Second, to what extent our we as women willing to save ourselves over the life of another? In the Handmaids Tale, women are pitted against each other in ever aspect of their lives. The Handmaids do not trust other handmaids. They are forced to degrade and belittle one another. They are not sure if the other woman is a spy who will turn her in if she speaks negatively about the new world order. The barren wives are forced to participate in the rape of the handmaids by their husband which in turns causes her to hate the handmaid. Even women in power, who could put a stop to the entire practice of enslaving women for a prescribed ideology, do not because of their own fears of a world without new life which comes in the form of a child.

How far will you go to protect the human species? We have countless examples throughout history of leaders and regimes going to unprecedented lengths to advance their cause, beliefs and even more scary their own people. And it often starts with the idea that the other is threating their way of life and or what God has ordained.

So, I am looking for women to join me in a conversation. Coffee and Conversation is one of the ways MW USA has invited women into gather with other women to discuss issues facing our families and communities. But because of COVID-19 we are not able to gather in person, so MW USA would like to visit with you virtually. If you are interested in joining me and other women to talk about The Handmaids Tale and how it relates to women today, please reply to this post. You will be sent a personal invite for the Coffee and Conversation.

Or if your women’s group would like to host a Coffee and Conversation with me please contact our office to schedule a time.

Question: Equity

  • Current U.S. debt is $22 trillion, the highest it has ever been (Pew Research Center, 2019).
  • The U.S. Internal Revenue Service collected nearly $3.5 trillion in 2018 (IRS, 2020).
  • The current U.S. spending plan is $4.8 trillion in 2021 (, 2020).

Reading this information about our government income and spending, I am confounded. Can someone please tell me how and where we will get one trillion dollars to pass out to families during this Covid-19 crisis? And, if we can manage to obtain an extra trillion dollars, why haven’t we used it to support the poor and disadvantaged before now?

Long before Covid-19 entered our vocabulary, our country has been in dire circumstances meriting crisis management. Consider just a bit of the evidence:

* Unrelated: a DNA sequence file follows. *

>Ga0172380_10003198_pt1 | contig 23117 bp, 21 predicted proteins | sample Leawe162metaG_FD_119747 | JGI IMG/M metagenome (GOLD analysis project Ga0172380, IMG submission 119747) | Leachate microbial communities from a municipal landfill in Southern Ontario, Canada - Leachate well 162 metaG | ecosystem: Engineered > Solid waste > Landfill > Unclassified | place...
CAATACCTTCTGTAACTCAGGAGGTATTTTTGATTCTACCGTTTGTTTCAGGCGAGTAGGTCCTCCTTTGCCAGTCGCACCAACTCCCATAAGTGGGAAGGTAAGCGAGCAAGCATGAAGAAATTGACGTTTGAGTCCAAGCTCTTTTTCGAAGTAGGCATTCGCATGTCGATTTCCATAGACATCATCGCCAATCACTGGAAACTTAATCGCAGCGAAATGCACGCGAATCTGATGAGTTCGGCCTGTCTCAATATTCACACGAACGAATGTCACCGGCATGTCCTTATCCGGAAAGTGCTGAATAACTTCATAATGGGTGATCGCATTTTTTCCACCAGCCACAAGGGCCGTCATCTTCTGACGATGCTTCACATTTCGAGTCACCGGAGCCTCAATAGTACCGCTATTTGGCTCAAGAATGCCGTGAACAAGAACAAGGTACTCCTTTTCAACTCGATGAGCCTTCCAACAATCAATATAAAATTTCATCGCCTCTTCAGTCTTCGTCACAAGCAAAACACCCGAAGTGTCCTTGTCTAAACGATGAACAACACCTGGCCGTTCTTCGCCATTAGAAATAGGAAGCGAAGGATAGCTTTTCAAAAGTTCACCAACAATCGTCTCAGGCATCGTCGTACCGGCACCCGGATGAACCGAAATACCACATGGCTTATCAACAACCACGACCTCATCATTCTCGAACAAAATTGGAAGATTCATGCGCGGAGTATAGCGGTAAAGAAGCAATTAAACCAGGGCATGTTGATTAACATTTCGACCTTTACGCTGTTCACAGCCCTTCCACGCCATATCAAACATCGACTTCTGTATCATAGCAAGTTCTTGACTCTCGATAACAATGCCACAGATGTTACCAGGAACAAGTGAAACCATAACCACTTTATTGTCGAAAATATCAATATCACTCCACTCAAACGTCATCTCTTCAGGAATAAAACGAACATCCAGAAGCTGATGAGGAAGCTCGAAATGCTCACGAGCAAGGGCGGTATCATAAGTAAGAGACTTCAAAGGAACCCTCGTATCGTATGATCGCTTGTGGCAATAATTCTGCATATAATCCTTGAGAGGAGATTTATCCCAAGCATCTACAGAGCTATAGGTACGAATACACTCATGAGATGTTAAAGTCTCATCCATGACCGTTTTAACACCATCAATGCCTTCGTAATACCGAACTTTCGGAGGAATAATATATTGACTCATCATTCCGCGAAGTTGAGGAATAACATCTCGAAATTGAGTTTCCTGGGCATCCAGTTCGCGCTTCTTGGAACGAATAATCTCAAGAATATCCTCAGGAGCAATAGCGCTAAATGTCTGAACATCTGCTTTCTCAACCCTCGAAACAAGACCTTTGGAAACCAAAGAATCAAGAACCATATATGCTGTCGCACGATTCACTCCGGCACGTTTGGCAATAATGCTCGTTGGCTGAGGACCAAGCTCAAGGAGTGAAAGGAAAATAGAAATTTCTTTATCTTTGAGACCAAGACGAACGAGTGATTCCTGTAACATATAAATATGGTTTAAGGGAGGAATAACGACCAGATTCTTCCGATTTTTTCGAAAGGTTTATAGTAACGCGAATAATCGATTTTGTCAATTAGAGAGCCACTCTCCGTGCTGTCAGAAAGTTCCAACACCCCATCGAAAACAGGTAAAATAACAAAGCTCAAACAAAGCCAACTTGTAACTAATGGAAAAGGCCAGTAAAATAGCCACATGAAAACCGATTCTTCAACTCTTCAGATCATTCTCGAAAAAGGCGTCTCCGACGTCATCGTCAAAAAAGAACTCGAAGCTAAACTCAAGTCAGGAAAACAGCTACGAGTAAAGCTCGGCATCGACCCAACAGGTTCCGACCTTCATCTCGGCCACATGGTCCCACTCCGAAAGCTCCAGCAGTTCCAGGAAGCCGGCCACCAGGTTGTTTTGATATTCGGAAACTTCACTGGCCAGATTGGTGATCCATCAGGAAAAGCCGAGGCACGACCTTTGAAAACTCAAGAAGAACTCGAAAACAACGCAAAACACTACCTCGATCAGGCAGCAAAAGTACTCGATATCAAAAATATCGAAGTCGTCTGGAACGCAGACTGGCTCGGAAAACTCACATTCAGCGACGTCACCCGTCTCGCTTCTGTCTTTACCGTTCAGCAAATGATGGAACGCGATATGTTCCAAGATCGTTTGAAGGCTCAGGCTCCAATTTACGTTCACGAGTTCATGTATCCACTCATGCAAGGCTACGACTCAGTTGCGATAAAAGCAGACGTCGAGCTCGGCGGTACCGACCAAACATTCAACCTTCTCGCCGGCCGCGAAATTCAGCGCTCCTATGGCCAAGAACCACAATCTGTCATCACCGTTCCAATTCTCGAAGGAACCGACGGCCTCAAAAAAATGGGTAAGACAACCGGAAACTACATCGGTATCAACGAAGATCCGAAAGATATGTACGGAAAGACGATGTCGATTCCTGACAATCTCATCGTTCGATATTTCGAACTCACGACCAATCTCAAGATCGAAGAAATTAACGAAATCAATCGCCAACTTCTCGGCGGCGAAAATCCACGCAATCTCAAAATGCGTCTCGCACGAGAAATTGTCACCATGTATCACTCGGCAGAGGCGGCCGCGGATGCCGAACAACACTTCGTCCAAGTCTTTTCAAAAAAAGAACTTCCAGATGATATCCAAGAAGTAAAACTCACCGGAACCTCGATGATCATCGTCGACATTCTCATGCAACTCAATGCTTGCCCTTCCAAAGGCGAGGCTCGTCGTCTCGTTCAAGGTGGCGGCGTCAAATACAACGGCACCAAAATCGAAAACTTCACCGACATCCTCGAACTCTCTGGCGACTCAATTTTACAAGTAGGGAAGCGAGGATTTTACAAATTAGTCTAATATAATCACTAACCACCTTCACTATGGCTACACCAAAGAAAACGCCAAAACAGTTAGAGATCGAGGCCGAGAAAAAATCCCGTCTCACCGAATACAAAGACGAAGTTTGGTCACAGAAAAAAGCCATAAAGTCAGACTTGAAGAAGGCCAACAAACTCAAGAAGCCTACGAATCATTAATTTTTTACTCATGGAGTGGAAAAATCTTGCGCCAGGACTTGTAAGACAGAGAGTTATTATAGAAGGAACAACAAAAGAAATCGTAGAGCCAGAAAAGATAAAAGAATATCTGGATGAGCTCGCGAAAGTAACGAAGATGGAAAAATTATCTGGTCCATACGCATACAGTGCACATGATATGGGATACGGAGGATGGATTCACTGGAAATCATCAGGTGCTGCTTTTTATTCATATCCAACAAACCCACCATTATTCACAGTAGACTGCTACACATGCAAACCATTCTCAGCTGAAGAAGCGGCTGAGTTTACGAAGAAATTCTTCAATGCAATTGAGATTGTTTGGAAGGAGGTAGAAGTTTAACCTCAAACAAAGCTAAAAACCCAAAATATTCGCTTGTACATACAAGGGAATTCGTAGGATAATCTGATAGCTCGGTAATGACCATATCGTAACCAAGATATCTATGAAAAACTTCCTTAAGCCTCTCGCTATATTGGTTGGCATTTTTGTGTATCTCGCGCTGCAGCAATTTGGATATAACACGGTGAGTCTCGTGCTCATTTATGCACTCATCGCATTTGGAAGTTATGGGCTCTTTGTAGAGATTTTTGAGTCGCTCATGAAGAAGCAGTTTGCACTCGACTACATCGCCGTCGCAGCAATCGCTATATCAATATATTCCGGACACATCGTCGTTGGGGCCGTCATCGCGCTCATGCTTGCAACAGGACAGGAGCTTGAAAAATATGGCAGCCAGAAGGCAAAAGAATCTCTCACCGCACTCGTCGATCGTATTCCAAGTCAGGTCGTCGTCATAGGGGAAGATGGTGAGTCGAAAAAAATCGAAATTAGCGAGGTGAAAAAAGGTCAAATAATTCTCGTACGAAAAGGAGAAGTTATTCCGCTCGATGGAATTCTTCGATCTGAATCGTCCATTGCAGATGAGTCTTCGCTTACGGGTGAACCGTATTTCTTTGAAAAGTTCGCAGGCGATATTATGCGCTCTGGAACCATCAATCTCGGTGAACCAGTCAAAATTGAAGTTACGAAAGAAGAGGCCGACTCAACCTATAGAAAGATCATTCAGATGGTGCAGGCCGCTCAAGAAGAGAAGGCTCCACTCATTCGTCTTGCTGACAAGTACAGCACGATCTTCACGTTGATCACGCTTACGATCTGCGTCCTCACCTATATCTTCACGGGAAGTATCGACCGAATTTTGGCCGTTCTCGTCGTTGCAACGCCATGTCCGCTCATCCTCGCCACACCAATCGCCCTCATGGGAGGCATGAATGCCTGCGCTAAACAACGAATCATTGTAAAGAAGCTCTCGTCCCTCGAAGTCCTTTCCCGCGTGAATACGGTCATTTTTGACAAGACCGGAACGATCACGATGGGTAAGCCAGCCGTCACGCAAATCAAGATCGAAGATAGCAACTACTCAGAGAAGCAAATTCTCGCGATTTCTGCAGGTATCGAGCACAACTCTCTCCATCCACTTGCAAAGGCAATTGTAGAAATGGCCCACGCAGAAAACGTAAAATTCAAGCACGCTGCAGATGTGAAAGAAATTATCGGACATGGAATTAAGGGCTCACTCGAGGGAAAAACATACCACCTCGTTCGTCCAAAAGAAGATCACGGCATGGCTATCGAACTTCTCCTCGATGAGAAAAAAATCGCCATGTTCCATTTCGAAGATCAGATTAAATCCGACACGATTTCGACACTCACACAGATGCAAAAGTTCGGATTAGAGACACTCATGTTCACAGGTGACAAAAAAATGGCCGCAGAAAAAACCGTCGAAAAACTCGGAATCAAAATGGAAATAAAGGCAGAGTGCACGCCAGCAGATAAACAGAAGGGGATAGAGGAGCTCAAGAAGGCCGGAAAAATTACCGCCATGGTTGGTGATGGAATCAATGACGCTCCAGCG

• The housing market in many cities has priced its citizens out of basic shelter. More than half a million people in the U.S. are homeless (Council of Economic Advisers, 2019).
  • Our public-school systems are failing at an alarming rate. Many of our public-school teachers work in dangerous conditions, with large class numbers and outdated facilities and materials.
  • Many Americans cannot afford proper healthcare. Our hospitals and clinic are not equipped for national health emergencies.
  • Our society imprisons more people than any other country. Many investigations reveal appalling conditions in both federal and state prisons.
  • After China, the U.S. pollutes more than any other country in the world ( We are not moving fast enough to address climate change.

Our country struggles with all of these problems, and on top of that, we’re $22 trillion in debt. In 2019, our government spent $393.5 billion in paying interest ( Imagine the good we could have done with those billions!

As Covid-19 is proving, we are fully capable of making dramatic changes to our way of life. It’s not that we can’t fix our national debt and social problems; it’s that we choose not to. We could provide jobs that stimulate our economy. We could provide better educational and healthcare systems. But we don’t do it because our country’s influencers have other priorities.

We are talking these days about flattening the Covid-19 curve by changing our habits and controlling our behaviors. The deadlier virus in America is wealth inequality. Now is the time to flatten that curve, especially now that we see how our society can make drastic changes when we put our mind to it.